Dogs Are Related to Wolves and Should Be Fed as Such

Dogs Are Related to Wolves and Should Be Fed as Such
When Pet Lovers look at their Labrador retrievers and pugs, they see distinct physical differences. Genetically, however, these dogs are remarkably similar to their wolf ancestors. The author of one recent blog post asked: “Is my dog a wolf and should it be fed like one?” The author claims that no peer-reviewed science supports the idea of a Biologically Appropriate™ diet, and that science shows the opposite through genome and starch digestibility studies.

The science behind our (Orijen & Acana) foods, however, rests on a body of research which concludes that dogs, Canis familiaris, share more than 99% of their DNA with the modern day Grey wolf, Canis lupus. Therefore, we believe they should be fed as such (Wayne & Ostrander 2007).

In 2013, Axelsson et al. published a genomic study showing that dogs have more genes responsible for starch digestion than the wolf. The blog claimed that this finding supports feeding dogs a diet high in starch. However, this argument is flawed. Although this study demonstrated that dogs and wolves have variations in the quantity of possessed AMY2B genes, it did not investigate if this affected gene expression or resulted in increased starch digestion. A follow-up study by the same author even states, “Although most dogs thus [sic] probably digest starch more efficiently than do [sic] wolves, AMY2B copy numbers vary widely within the dog population. It is also not clear how this variation affects the individual ability to handle starch nor how it affects dog health” (Arendt et al. 2014).

In addition, the Nutrient Requirements of Dogs and Cats study (NRC 2006) claims the modern dog has no dietary need for carbohydrates. This demonstrates that even though dogs may have the ability to metabolize starch, the benefits of a high-meat ancestral diet are far greater for peak health and function.

Carbohydrates, such as starch, are extremely digestible. Studies have demonstrated that dogs can digest up to 99% starch in various sources; however, identical research done in obligate carnivores, by the same research group, found that domestic cats can also digest starches up to 98% (Carciofi et al., 2008; de-Oliveira et al., 2008). Additional researchers have demonstrated that other wild carnivores also have the capability of digesting starch (Patton, 1975), thus proving that digestibility does not equal nutritional suitability.

Carbohydrates can help dogs meet their glucose/energy needs. However, just like a wolf, dogs are capable of creating glucose from protein (amino acids) in their diet when fed a Biologically Appropriate™ diet. This renders carbohydrates, such as starch, nutritionally unnecessary in dog food.

As carnivores, dogs and cats evolved to metabolize meat proteins and fats as their primary energy source. Eating starch-rich diets can create an imbalance of fatty acids and inadequate amounts of protein, as well as increased energy storage and retention of fat, leading to obesity (German, 2006).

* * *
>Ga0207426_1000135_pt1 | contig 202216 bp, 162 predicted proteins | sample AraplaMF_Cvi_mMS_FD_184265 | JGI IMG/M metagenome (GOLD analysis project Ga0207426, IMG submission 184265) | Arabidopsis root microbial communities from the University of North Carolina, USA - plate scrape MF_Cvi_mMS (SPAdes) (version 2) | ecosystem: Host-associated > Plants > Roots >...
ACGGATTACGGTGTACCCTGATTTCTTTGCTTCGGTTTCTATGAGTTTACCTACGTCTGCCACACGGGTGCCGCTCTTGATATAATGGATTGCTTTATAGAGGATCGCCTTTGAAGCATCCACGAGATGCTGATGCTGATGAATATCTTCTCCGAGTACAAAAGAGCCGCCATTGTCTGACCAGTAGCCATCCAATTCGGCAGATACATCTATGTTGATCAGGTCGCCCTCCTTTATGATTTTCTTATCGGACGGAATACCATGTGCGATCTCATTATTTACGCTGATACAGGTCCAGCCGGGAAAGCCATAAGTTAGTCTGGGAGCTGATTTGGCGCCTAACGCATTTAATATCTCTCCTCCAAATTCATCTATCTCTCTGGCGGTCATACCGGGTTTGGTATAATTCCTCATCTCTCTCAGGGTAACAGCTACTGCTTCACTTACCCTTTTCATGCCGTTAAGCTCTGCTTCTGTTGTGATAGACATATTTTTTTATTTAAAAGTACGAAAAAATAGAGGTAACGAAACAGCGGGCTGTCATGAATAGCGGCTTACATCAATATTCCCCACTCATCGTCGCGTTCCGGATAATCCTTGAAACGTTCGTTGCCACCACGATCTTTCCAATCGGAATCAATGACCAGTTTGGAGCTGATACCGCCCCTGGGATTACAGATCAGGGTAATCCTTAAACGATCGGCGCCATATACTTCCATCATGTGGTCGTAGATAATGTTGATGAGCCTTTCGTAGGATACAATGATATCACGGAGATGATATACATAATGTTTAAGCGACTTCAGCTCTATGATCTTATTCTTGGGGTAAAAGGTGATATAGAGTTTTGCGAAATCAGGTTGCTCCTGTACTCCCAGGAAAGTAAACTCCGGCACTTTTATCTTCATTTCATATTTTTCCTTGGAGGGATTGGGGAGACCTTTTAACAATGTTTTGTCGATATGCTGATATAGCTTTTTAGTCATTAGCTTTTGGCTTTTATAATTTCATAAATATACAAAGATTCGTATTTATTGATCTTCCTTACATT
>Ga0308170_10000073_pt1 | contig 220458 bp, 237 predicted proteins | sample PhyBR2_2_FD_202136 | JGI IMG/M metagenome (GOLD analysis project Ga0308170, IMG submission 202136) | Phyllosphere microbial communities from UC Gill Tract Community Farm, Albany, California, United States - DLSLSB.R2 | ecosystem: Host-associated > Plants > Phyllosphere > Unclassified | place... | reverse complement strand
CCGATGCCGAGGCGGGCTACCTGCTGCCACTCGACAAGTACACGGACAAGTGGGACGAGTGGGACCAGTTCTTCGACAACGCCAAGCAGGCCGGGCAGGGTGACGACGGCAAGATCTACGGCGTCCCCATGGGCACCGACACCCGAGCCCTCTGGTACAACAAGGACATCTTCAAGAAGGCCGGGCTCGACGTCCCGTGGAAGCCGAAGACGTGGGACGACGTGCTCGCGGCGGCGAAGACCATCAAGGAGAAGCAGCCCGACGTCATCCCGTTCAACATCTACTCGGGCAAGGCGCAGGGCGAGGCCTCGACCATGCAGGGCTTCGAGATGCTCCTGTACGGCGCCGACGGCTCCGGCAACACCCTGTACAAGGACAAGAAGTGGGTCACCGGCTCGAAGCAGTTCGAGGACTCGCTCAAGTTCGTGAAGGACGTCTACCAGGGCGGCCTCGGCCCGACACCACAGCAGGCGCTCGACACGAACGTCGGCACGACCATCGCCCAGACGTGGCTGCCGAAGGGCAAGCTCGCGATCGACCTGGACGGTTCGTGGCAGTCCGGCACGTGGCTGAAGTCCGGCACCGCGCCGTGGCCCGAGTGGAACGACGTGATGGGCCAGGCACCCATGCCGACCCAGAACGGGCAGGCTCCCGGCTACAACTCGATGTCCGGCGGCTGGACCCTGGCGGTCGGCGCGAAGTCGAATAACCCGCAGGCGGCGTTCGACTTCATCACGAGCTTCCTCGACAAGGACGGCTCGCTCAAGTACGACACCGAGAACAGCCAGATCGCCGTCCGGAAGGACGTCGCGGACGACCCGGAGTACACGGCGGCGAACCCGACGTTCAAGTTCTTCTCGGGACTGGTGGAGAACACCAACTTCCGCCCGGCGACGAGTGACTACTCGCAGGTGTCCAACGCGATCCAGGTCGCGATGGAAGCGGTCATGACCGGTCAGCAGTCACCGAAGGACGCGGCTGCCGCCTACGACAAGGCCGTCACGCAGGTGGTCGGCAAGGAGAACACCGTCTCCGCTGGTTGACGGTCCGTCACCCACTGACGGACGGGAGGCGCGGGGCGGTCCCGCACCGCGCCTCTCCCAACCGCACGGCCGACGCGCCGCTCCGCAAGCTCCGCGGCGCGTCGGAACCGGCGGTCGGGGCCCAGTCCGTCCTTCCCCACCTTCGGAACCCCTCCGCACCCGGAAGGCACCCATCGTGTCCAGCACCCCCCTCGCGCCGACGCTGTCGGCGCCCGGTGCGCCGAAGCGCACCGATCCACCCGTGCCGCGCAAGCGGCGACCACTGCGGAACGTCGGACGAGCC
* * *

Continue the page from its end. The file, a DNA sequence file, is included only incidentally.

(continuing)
Our mission at Champion Petfoods is to nourish ORIJEN and ACANA dogs as nature intended. We accomplish this by providing a diet that:
  • is rich in meat inclusions;
  • incorporates WholePrey™ ratios;
  • is well-balanced in essential fatty acids; and
  • is low in starch-rich carbohydrates.
For the science behind our claims and digestibility values, please go to or contact our Customer Care team at

CREDIT: Champion Petfoods

1. Axelsson, E., Ratnakumar, A., Arendt, M.L., Maqbool, K., Webster, M.T., Perloski, M., Liberg, O., Arnemo, J.M., Hedhammar, Å, & Lindblad-Toh, K., 2013. The genomic signature of dog domestication reveals adaptation to a starch-rich diet. Nature, 495: 360-364.
2. Arendt, M., Fall, T., Lindblad-Toh, K. & Axelsson, E., 2014. Amylase activity is associated with AMY2B copy numbers in dog: implications for dog domestication, diet and diabetes. Animal Genetics, 45: 716-722.
3. Carciofi, A.C., Takakura, F.S., de-Oliveira, L.D., Teshima, E., Jeremias, J.T., Brunetto, M.A., & Prada, F., 2008. Effects of six carbohydrate sources on dog diet digestibility and post-prandial glucose and insulin response. Journal of Animal Physiology and Animal Nutrition, 92: 326-336.
4. De-Oliveira, L.D., Carciofi, A.C., Oliveira, M.C.C., Vasconcellos, R.S., Bazolli, R.S., Pereira G.T., & Prada, F., 2008. Effects of six carbohydrate sources on diet digestibility and post-prandial glucose and insulin response in cats. Journal of Animal Science, 86: 2237-2246.
5. German, A.J., 2006. The growing problem of obesity in dogs and cats. Journal of Nutrition, 136: 1940S-1946S.
6. National Research Council (NRC), 2006. Nutrient requirements of dogs and cats. Washington, DC: The National Academy Press.
7. Patton, R.S., 1975. Digestibility Studies in Polar Bears. Proceeding of the 51st Annual Conference of the American Association of Zoological Parks and Aquariums. Calgary. Alberta. Canada. 
8. Wayne, R.K., & Ostrander, E.A., 2007. Lessons learned from the dog genome. Trends in Genetics, 23: 557-567.

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